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Questions for sufferers who dissociate....

Thread starter #1
My gf has been in and out (mostly in, I think) a dissociative state for a month now. Are there ways anyone has found to "snap back" to yourself and stay put, or does it just take time? When she is able to talk about how she's feeling with me, she's frustrated and tired and can't get a grip on herself and she says she feels completely crazy. Yes she's in therapy, but an hour once a week doesn't do much when things are this bad. Any advice?
 
#2
For me, it's a short thing. Not a constant state for a month.
It happens when I talk about my trauma, or something reminds me.
What I've learnt is this 'duel state' thing. Where I'm conscious of being sucked down into this disassociated state, but I'm also conscious of the here and now. Not always successful with it as sometimes I get overwhelmed with a part of me that is traumatised. But what keeps me in the here and now is someone talking; or trying to focus on things now, and really reminding myself that i'm safe, and trying to sooth/communicate with the part of me that is feeling this.
I've been reading a book called "healing the fragmented selves of trauma survivors" by Janina fisher. Which is a book for therapists and clients about disassociation and DID. I've found it helpful.

I can't speak for your partner, but are you sure what she is going through is a disassociative state this past month? What makes you think it is her disassociating that has caused this rupture in your relationship?
 
Thread starter #3
She told me she felt it coming on, that she was checking out, and she didn't know what it was going to be like this time because when it happened in the past she didn't have the context of cptsd. And she's definitely straddling both worlds. One foot in the present, one foot locked in sheer terror, anger, confusion, etc. She's exhausted. She needs help with the kids, and having them with her helps keep her present, she's just not well enough to care for 3 kids and herself right now. Her divorce terms are very restrictive, her ex has first right of refusal if she needs a babysitter and he's available, he gets dibs on watching them if he wants to. So of course he's doing that, because I'm sure he thinks he can worm his way back by being soooooooo helpful. She pretty much hides in the bedroom while he's there if she can.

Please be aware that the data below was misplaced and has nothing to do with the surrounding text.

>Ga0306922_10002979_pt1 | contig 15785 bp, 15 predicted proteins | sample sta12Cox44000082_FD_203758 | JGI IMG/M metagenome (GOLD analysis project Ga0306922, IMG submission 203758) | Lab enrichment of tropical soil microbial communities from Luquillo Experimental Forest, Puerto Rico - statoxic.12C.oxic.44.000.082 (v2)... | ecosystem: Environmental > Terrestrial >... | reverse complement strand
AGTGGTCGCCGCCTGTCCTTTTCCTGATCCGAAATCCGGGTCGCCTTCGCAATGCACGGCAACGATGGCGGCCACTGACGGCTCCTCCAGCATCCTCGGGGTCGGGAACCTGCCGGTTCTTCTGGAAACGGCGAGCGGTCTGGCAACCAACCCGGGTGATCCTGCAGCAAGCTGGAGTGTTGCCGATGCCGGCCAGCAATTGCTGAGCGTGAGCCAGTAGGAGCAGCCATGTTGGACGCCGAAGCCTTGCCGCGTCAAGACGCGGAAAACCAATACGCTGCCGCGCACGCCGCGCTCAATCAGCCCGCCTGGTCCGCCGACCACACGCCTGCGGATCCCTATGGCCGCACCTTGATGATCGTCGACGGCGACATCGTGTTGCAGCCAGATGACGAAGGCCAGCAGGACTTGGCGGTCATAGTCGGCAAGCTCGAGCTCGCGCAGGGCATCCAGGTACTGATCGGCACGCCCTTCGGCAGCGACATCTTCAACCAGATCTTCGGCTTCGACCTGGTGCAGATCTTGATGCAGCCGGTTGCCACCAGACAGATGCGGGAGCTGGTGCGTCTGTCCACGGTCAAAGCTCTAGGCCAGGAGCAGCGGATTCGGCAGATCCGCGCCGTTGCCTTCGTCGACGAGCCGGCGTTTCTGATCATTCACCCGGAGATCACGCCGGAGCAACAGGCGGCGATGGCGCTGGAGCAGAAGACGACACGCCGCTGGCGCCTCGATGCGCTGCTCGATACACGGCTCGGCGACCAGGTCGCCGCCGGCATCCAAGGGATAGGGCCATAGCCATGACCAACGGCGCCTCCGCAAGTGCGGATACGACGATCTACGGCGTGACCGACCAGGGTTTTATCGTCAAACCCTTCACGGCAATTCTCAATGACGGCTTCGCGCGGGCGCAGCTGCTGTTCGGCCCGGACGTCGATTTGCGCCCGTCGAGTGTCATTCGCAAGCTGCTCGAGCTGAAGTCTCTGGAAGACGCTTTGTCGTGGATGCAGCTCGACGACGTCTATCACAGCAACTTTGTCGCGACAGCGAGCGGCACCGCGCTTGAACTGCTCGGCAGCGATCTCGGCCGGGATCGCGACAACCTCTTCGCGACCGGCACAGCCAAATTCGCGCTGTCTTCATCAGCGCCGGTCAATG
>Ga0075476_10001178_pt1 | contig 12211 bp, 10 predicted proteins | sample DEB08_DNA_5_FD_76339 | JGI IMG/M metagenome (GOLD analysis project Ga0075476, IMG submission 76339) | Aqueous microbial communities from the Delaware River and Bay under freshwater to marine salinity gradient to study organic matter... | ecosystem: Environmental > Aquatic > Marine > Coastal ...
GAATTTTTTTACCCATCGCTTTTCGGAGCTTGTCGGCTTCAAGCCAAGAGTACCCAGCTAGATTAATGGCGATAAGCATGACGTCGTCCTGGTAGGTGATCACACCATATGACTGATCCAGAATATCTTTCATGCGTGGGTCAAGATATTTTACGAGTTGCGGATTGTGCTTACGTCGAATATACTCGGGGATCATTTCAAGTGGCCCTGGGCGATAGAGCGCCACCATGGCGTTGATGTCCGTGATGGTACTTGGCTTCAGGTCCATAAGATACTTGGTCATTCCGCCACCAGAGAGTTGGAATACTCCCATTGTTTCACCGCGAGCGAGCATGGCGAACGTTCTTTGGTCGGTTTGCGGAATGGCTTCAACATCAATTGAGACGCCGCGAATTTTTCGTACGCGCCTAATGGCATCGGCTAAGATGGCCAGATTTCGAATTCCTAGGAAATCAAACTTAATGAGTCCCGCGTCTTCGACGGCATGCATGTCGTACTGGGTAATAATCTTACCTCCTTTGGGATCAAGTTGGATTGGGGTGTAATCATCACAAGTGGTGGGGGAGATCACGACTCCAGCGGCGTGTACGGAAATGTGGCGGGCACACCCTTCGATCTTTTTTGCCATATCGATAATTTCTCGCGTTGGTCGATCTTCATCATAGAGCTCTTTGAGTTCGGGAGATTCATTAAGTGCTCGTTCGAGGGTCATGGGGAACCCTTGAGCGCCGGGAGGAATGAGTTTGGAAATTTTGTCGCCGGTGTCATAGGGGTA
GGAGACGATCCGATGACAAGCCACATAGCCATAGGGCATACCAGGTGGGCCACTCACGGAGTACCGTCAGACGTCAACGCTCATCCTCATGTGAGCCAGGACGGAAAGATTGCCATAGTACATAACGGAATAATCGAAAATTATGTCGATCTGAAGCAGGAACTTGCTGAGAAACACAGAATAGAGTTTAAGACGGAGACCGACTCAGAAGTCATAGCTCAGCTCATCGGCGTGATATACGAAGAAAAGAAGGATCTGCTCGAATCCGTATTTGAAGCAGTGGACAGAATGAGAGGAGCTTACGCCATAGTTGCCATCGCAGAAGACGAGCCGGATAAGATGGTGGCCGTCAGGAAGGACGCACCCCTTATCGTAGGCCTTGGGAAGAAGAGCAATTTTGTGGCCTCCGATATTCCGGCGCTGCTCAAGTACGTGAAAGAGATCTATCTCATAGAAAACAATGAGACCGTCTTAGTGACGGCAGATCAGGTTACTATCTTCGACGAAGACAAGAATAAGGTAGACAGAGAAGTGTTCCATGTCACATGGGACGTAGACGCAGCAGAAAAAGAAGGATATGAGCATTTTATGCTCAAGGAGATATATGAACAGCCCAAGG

They also have a trauma bond that hasn't had time to be fully broken. Cycle of abuse shit. He's the only person who has been in her life, they got together as teenagers, so he stayed with her through all the bad shit, so when she's terrified of her own mind and capabilities reaching out to him is reflex. She knows he's abusive, she knows what he did to her, and me, but she said she either can't help feeling like she needs it to be him helping right now, or she doesn't know how to help it. So here we are.

Back to the dissociation, I think she's so stressed and exhausted, it's easy for her to slip in and out of the present to try to cope. Being checked out is easier than facing a lifetime of abuse and neglect.
 
#4
Sounds like she's got a really complicated mix of leaving an abusive relationship and disassociating?
Feel for you.
Because how do you voice your needs in this? and how much do you tolerate to be kind and compassionate towards her, but that being at the expense of what you need? Not an easy balance for you at all.